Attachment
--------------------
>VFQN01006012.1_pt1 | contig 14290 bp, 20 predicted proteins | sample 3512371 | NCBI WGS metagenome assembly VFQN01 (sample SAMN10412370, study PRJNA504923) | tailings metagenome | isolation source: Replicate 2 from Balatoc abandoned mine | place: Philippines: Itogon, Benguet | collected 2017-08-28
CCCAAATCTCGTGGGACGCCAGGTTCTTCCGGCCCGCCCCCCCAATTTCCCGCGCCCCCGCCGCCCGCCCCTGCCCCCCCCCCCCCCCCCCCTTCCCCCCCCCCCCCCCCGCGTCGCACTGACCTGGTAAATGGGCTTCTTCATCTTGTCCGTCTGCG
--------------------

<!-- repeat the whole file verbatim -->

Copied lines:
>VFQN01006012.1_pt1 | contig 14290 bp, 20 predicted proteins | sample 3512371 | NCBI WGS metagenome assembly VFQN01 (sample SAMN10412370, study PRJNA504923) | tailings metagenome | isolation source: Replicate 2 from Balatoc abandoned mine | place: Philippines: Itogon, Benguet | collected 2017-08-28
CCCAAATCTCGTGGGACGCCAGGTTCTTCCGGCCCGCCCCCCCAATTTCCCGCGCCCCCGCCGCCCGCCCCTGCCCCCCCCCCCCCCCCCCCTTCCCCCCCCCCCCCCCCGCGTCGCACTGACCTGGTAAATGGGCTTCTTCATCTTGTCCGTCTGCG